Don deprived his eager-to-please son of attention and approval, sending him to the notorious Catholic orphanage in Bindoon for a while "to toughen him up".
In the desolate landscape north of Perth, 10-year-old Mike was bullied and brutalised by the other boys, once to the point of unconsciousness, until he finally shot at his tormentors with a rifle.
"Looking back, I should have just called my father and told him to come and get me, but I never expected to get any help," he says. "You didn't complain, you didn't dob, and you looked after yourself."
A few years later, his high-school headmaster punched him to the ground. Mike was a talented football player and a bright student, but he was at the mercy of some violent, unethical Christian Brothers.
When the ALP split and Mike's father refused to join the Catholic-dominated Democratic Labour Party, Don was labelled a communist and the headmaster set about bringing Mike down, expelling him unjustly and killing his chances of university admission.
Reading of his ordeal now, it's hard to fathom how he could end up back in the Catholic fold.
After school, he had a short stint in the public service before answering an ad for a cadetship at the Perth Daily News.
That's where he found his calling, beating his colleagues to the best stories.
Reporting from Vietnam in 1967 marked a coming of age, and that year he moved into television when the medium was barely a decade old, joining the ABC's agenda-setting This Day Tonight and teaching himself the craft of TV journalism.
A 20-something self-described "shit-stirrer", he aggravated politicians, and won viewers, with his adversarial interviews.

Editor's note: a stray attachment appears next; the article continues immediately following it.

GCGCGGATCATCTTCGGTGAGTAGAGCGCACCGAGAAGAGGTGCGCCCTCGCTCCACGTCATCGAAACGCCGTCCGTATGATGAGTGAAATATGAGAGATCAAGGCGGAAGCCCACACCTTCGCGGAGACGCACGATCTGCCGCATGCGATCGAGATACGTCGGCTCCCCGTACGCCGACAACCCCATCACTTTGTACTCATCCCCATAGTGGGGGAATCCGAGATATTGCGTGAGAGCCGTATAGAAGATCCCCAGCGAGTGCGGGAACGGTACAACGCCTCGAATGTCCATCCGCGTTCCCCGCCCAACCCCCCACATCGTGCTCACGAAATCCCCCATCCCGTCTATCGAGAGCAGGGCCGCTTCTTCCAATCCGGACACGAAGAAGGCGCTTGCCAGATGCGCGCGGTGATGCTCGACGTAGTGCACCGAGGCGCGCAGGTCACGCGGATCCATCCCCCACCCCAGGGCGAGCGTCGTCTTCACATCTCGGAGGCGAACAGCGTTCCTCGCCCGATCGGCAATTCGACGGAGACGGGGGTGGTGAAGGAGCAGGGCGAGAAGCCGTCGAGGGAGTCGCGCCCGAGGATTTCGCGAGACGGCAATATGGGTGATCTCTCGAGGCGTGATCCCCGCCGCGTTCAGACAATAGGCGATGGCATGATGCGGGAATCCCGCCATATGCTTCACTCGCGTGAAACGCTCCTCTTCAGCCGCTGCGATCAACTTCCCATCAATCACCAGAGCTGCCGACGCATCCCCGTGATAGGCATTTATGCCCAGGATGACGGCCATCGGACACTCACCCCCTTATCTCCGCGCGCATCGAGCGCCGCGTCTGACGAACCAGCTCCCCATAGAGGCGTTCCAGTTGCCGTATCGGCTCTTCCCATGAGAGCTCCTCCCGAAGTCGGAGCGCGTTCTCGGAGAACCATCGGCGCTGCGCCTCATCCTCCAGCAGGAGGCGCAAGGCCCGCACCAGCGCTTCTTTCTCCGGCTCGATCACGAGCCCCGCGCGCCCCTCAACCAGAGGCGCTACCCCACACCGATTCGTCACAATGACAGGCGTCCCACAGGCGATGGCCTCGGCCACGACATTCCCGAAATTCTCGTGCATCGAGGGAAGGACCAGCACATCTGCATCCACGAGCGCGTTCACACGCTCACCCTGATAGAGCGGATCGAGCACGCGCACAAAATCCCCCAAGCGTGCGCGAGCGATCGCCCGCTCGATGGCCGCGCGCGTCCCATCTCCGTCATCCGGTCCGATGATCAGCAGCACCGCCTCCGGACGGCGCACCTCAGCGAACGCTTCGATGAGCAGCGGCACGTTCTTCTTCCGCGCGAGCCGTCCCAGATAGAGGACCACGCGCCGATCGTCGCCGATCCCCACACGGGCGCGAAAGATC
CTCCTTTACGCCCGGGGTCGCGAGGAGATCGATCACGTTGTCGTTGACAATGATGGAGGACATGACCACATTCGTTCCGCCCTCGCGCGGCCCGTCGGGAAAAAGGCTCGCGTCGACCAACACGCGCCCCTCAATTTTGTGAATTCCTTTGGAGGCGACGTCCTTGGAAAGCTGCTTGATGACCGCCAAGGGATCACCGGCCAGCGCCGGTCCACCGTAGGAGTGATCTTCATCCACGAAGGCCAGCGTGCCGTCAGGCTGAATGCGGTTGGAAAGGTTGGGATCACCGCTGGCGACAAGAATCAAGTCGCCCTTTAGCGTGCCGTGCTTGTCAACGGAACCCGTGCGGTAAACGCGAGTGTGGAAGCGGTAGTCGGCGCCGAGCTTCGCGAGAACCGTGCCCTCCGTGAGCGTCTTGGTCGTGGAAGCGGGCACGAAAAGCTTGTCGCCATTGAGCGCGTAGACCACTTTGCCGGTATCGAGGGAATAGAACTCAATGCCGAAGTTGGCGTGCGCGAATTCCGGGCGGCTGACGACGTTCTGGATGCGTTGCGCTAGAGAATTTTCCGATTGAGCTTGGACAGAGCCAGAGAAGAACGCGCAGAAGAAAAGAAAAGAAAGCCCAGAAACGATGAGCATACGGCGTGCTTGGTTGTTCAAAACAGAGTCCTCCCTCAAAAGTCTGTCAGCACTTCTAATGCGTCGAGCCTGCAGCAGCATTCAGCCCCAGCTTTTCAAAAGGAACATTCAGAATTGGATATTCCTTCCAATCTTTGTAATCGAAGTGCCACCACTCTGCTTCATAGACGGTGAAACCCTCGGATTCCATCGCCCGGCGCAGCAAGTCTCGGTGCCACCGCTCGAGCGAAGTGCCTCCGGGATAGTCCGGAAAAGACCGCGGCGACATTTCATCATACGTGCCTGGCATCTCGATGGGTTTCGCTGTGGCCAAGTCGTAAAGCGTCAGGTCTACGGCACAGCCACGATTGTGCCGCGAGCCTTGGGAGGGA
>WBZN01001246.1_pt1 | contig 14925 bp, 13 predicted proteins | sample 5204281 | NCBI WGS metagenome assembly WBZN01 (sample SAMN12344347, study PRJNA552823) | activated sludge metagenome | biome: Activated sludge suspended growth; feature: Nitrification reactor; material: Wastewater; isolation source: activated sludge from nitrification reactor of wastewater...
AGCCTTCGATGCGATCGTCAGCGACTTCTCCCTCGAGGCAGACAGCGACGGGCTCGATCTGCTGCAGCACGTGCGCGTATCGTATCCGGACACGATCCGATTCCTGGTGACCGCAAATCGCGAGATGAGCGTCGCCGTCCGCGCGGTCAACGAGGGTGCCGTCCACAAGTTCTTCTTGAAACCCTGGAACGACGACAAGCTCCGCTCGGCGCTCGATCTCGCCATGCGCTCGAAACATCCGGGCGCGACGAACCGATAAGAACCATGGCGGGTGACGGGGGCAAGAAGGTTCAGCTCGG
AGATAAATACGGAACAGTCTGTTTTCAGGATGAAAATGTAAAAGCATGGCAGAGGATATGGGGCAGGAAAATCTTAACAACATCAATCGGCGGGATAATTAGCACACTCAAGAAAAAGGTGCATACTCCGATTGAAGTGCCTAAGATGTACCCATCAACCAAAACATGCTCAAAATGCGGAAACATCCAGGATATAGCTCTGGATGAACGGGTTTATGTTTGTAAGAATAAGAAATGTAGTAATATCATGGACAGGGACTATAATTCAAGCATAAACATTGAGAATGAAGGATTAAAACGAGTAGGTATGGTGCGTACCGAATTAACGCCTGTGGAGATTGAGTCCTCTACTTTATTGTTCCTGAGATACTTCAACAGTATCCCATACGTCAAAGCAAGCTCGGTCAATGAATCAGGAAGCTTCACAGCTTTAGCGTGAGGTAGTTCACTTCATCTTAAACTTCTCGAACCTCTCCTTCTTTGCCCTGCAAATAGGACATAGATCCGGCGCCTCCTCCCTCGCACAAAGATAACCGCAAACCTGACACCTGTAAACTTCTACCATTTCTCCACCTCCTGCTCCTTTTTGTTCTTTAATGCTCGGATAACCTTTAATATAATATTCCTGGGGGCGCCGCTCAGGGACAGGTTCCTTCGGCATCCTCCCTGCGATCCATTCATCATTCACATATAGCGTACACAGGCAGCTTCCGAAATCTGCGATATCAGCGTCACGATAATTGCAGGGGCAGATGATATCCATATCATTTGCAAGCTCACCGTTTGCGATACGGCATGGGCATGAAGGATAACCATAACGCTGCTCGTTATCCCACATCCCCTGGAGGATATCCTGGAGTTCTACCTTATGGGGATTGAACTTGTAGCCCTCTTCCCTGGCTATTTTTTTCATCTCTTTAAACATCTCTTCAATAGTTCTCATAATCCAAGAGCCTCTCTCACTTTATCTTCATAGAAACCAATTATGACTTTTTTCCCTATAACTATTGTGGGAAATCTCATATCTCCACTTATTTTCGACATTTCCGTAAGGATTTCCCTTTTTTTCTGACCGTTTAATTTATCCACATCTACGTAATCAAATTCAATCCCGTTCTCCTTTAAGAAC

From then on, Mike enjoyed a speedy career rise, backing himself in the face of formidable bosses such as Sir Frank and Kerry Packer, his confidence seemingly unassailable.
Flying by the seat of his pants, he agreed in 1971 to produce his own show, A Current Affair, and he created a ratings winner.
Mike enjoyed a speedy rise to success in his career. (Image: AWW)
Mike tells countless stories from the heady days of the 1970s and '80s: his fury at being labelled a sex symbol, interviewing the likes of Bob Hope (cagey) and Sammy Davis Jr (needy) and rebuffing the advances of Sophia Loren.
His biggest coup, however, was his 1975 exclusive interview with Muhammad Ali before the boxer's "Thrilla in Manila" showdown with Joe Frazier, when Mike beat hundreds of international journalists to the punch.
Turning his hand to business, he led a consortium into FM radio at the start of the '80s and ended up making a staggering $50 million.
His career seemed to be on an ever-upward trajectory, but his personal life was more erratic.
In 1965, he married a former Miss Australia he barely knew and didn't particularly like, Joan Stanbury, and he still can't explain why.